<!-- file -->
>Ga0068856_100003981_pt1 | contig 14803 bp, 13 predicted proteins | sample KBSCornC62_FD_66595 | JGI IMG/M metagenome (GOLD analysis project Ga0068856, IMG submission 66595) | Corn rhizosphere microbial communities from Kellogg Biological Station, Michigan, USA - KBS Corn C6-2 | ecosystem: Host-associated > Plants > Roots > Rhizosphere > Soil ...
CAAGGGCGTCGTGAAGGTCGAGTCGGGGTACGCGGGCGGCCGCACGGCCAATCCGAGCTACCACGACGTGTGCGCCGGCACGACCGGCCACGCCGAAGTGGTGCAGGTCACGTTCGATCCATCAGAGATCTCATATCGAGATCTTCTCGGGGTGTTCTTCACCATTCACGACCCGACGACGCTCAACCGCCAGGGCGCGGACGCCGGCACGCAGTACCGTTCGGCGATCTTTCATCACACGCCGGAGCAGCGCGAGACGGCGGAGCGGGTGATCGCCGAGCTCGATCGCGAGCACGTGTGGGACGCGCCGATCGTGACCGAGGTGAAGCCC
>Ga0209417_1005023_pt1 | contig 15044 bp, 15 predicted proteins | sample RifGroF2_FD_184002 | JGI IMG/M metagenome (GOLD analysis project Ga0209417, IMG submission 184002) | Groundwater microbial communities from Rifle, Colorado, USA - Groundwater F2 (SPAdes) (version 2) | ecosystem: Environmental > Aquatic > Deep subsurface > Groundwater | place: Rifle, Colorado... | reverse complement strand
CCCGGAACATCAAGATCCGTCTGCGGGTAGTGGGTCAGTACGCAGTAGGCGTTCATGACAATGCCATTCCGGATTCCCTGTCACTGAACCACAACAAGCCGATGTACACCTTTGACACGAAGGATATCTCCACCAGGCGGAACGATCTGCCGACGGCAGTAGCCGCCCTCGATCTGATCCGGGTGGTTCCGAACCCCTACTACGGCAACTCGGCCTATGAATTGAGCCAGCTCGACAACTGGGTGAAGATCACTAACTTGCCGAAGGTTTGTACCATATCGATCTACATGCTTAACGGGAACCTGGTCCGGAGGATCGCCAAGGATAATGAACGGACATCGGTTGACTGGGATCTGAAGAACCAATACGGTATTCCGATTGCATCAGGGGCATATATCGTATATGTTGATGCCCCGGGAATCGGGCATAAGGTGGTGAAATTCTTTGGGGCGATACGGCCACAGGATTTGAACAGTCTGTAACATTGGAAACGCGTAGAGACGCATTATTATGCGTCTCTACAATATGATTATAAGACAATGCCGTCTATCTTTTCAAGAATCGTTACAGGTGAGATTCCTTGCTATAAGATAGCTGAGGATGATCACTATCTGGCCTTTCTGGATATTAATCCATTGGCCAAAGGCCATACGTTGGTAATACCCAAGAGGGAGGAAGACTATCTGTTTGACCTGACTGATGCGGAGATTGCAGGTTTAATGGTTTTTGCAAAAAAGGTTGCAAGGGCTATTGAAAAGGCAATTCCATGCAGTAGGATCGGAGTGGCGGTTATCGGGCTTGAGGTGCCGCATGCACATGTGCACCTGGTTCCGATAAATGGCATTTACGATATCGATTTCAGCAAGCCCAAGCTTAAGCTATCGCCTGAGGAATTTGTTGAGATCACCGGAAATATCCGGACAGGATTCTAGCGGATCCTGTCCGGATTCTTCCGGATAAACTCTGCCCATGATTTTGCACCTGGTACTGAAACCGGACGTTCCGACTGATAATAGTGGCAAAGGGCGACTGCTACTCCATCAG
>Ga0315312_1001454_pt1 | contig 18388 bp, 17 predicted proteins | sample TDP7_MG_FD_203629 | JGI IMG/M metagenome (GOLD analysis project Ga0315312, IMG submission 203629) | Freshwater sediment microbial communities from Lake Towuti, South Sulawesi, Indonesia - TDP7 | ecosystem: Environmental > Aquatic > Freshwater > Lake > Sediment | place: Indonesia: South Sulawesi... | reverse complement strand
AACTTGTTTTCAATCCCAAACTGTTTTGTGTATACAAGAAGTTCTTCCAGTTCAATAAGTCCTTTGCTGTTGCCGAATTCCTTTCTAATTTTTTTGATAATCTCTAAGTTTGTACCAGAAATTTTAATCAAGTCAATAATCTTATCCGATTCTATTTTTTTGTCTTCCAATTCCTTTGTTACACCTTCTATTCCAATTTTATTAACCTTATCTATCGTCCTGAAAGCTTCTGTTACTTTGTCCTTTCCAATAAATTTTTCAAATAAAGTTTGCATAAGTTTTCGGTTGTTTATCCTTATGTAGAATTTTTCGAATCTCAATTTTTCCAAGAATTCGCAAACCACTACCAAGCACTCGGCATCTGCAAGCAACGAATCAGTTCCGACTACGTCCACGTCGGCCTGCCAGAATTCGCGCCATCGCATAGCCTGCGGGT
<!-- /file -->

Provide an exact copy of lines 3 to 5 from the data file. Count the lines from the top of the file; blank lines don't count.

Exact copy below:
>Ga0209417_1005023_pt1 | contig 15044 bp, 15 predicted proteins | sample RifGroF2_FD_184002 | JGI IMG/M metagenome (GOLD analysis project Ga0209417, IMG submission 184002) | Groundwater microbial communities from Rifle, Colorado, USA - Groundwater F2 (SPAdes) (version 2) | ecosystem: Environmental > Aquatic > Deep subsurface > Groundwater | place: Rifle, Colorado... | reverse complement strand
CCCGGAACATCAAGATCCGTCTGCGGGTAGTGGGTCAGTACGCAGTAGGCGTTCATGACAATGCCATTCCGGATTCCCTGTCACTGAACCACAACAAGCCGATGTACACCTTTGACACGAAGGATATCTCCACCAGGCGGAACGATCTGCCGACGGCAGTAGCCGCCCTCGATCTGATCCGGGTGGTTCCGAACCCCTACTACGGCAACTCGGCCTATGAATTGAGCCAGCTCGACAACTGGGTGAAGATCACTAACTTGCCGAAGGTTTGTACCATATCGATCTACATGCTTAACGGGAACCTGGTCCGGAGGATCGCCAAGGATAATGAACGGACATCGGTTGACTGGGATCTGAAGAACCAATACGGTATTCCGATTGCATCAGGGGCATATATCGTATATGTTGATGCCCCGGGAATCGGGCATAAGGTGGTGAAATTCTTTGGGGCGATACGGCCACAGGATTTGAACAGTCTGTAACATTGGAAACGCGTAGAGACGCATTATTATGCGTCTCTACAATATGATTATAAGACAATGCCGTCTATCTTTTCAAGAATCGTTACAGGTGAGATTCCTTGCTATAAGATAGCTGAGGATGATCACTATCTGGCCTTTCTGGATATTAATCCATTGGCCAAAGGCCATACGTTGGTAATACCCAAGAGGGAGGAAGACTATCTGTTTGACCTGACTGATGCGGAGATTGCAGGTTTAATGGTTTTTGCAAAAAAGGTTGCAAGGGCTATTGAAAAGGCAATTCCATGCAGTAGGATCGGAGTGGCGGTTATCGGGCTTGAGGTGCCGCATGCACATGTGCACCTGGTTCCGATAAATGGCATTTACGATATCGATTTCAGCAAGCCCAAGCTTAAGCTATCGCCTGAGGAATTTGTTGAGATCACCGGAAATATCCGGACAGGATTCTAGCGGATCCTGTCCGGATTCTTCCGGATAAACTCTGCCCATGATTTTGCACCTGGTACTGAAACCGGACGTTCCGACTGATAATAGTGGCAAAGGGCGACTGCTACTCCATCAG
>Ga0315312_1001454_pt1 | contig 18388 bp, 17 predicted proteins | sample TDP7_MG_FD_203629 | JGI IMG/M metagenome (GOLD analysis project Ga0315312, IMG submission 203629) | Freshwater sediment microbial communities from Lake Towuti, South Sulawesi, Indonesia - TDP7 | ecosystem: Environmental > Aquatic > Freshwater > Lake > Sediment | place: Indonesia: South Sulawesi... | reverse complement strand